Pubdate: Thu, 25 Aug 2016
Source: SF Weekly (CA)
Column: Chem Tales
Copyright: 2016 Village Voice Media
Author: Alex Halperin


My first encounter with the cannabis industry was in November 2014 at 
a marijuana business conference in Las Vegas. At the time, the plant 
was not part of my life, but the story of a federally illegal drug at 
the center of the country's fastest growing industry seemed like an 
incomparably rich subject. Soon, I was making plans to move to Denver 
to cover the business story of the decade.

Almost two years in, I still think legalization is both inherently 
fascinating and historically important. It's been a source of 
puzzlement to me why there aren't more reporters who agree. In its 
implications for American life, legalization is up there with 
marriage equality, Black Lives Matter and perhaps even climate 
change, but it hasn't generated the same kind of national debate.

Major outlets like The New York Times, The Wall Street Journal, and 
NPR do not have dedicated marijuana reporters and, by all 
appearances, have not made a significant investment in the story. 
Many reporters tend to focus more on the ongoing excesses and 
cruelties of prohibition, rather than what the future will look like. 
The colleagues I follow tend to write for millennial-oriented sites 
like Buzzfeed, Vice and Fusion, as well as local and regional 
outlets. Cannabis-specific publications have also stepped up their game.

The relative silence among the largest outlets is partly because the 
cannabis industry has mostly avoided controversy. Thus far, the 
biggest story of the green rush is that it has gone as smoothly as a 
far-reaching social upheaval can. There have been isolated tragedies, 
but as a whole, the introduction of a new legal intoxicant has given 
opponents almost nothing to use as a call to arms. The industry 
deserves much of the credit.

Huge questions remain, and some worrisome trends have surfaced: In 
Colorado, doctors say more newborns are testing positive for THC. But 
as cannabis folks like to say, the sky hasn't fallen. If a stoned 
school bus driver crashed and killed 10 kids, people would start 
asking if legalization is a good idea. But nothing has demanded such 
a reckoning. Reefer Madness-style alarmism has lost its currency over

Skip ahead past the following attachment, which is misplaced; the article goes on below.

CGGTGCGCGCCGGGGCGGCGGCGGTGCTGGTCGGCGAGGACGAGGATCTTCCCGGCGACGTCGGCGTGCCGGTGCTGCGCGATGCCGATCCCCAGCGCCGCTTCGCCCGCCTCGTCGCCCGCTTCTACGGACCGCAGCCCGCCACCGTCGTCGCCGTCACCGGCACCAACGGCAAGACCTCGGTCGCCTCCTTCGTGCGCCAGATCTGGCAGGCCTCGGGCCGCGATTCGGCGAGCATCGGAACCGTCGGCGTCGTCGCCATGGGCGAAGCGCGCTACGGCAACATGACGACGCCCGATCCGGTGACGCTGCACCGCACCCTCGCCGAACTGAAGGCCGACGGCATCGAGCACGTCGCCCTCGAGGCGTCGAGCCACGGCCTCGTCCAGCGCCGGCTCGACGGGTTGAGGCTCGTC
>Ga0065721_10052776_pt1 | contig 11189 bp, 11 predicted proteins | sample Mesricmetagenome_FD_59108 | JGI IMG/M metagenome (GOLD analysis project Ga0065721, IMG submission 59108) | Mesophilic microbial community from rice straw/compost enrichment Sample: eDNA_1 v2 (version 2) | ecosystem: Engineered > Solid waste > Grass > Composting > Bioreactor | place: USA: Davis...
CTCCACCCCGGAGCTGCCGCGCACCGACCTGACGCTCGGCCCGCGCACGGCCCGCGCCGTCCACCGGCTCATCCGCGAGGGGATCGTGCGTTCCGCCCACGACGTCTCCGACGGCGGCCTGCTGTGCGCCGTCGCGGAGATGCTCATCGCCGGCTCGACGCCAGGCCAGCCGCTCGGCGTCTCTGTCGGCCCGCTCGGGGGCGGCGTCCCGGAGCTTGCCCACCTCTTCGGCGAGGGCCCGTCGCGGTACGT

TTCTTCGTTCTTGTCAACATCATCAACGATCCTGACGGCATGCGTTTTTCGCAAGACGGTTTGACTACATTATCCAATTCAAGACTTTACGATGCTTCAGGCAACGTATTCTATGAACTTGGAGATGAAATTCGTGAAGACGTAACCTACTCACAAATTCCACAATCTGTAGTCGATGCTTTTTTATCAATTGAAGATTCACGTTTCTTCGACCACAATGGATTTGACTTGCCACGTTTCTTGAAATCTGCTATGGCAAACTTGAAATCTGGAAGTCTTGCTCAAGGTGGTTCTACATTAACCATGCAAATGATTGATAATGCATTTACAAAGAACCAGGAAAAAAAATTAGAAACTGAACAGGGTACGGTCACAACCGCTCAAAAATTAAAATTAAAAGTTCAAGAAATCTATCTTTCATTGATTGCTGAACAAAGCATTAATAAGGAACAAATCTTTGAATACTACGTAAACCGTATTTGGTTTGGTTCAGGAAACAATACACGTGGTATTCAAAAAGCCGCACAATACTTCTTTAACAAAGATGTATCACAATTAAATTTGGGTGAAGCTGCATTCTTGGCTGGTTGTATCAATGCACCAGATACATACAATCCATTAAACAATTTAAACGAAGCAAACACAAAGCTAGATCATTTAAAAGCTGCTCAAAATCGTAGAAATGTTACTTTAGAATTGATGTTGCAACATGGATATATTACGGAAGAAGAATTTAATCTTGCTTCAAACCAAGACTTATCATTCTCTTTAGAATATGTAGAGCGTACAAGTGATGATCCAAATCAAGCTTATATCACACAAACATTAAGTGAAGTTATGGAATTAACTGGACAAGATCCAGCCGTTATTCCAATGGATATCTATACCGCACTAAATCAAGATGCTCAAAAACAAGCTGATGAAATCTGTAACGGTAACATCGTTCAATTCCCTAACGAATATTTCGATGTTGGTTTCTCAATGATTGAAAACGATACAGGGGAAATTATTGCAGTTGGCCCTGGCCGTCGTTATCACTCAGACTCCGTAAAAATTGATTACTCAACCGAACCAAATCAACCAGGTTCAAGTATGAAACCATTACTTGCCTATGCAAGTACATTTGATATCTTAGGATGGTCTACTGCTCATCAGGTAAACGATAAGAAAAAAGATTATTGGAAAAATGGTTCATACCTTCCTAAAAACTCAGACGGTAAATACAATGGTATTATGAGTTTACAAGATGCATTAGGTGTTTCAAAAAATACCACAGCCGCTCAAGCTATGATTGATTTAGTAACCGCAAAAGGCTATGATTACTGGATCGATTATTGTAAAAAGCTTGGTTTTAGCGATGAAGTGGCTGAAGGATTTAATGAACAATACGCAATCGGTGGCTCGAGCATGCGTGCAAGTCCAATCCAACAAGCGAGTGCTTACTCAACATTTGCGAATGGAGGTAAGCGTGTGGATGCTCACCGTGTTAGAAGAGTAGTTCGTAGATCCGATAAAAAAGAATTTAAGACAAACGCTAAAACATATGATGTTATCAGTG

the decades. Most reporters don't have major concerns about marijuana 
- -- only something "big" captures their attention.

Legalization is still a divisive issue; more than 40 percent of 
Americans are against it, far more than the 19 percent of Americans 
who believe abortion should be illegal under all circumstances, 
according to respective Gallup polls on legalization (conducted 
October 2015) and abortion (May 2016). But opposition to legalizing 
marijuana shows no sign of galvanizing Americans to vote, organize, 
or donate money in the same way abortion does. The media can't resist 
tiny Westboro Baptist Church's hateful rhetoric and stunts like 
protesting veterans funerals, but the leading anti-legalization 
activist, Kevin Sabet, is just another guy on CNN overselling his 
talking points.

The real reason for a lack of coverage is that the marijuana story is 
poorly suited to the conventions of mainstream journalism, especially 
at a time when Donald Trump rallies seem like the only acceptable 
reason for reporters to travel. Cannabis is not centered in a leading 
media market. Aside from a few celebrities, its leading figures are 
not the kinds of household names who drive clicks - a depressingly 
important consideration at media outlets - and the nationwide gutting 
of regional newspapers hasn't helped.

The lack of serious coverage is disappointing. Americans are at the 
beginning of a long and complex relationship with the marijuana 
industry. When a new state legalizes, the industry arrives, in many 
cases, with a mandate from voters and a far deeper understanding than 
lawmakers of the relevant issues. If given the opportunity, the 
industry will be more than happy to write the rules to maximum 
advantage. Good journalism can help even the playing field.

Legalization is an epic story populated with characters worthy of 
Mark Twain and steeped in the great American themes of race, greed, 
and ambition. Legalization is an issue in virtually every state 
capital, yet these debates are happening independent of each other 
with minimal guidance from Washington, D.C. This is democracy as its 
never been seen before: a government geek's dream that could catalyze 
profound changes in our family and professional lives.

Most election years, at least in theory, are a chance to think and 
learn about how the country is changing. In this year of Trump, 
though, the issues have never been less central to the campaign. Weed 
is one of many topics that has been deprived of the airing it deserves.

Journalists at outlets big and small have done fine work, but there 
aren't enough of us. We need backup.
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MAP posted-by: Jay Bergstrom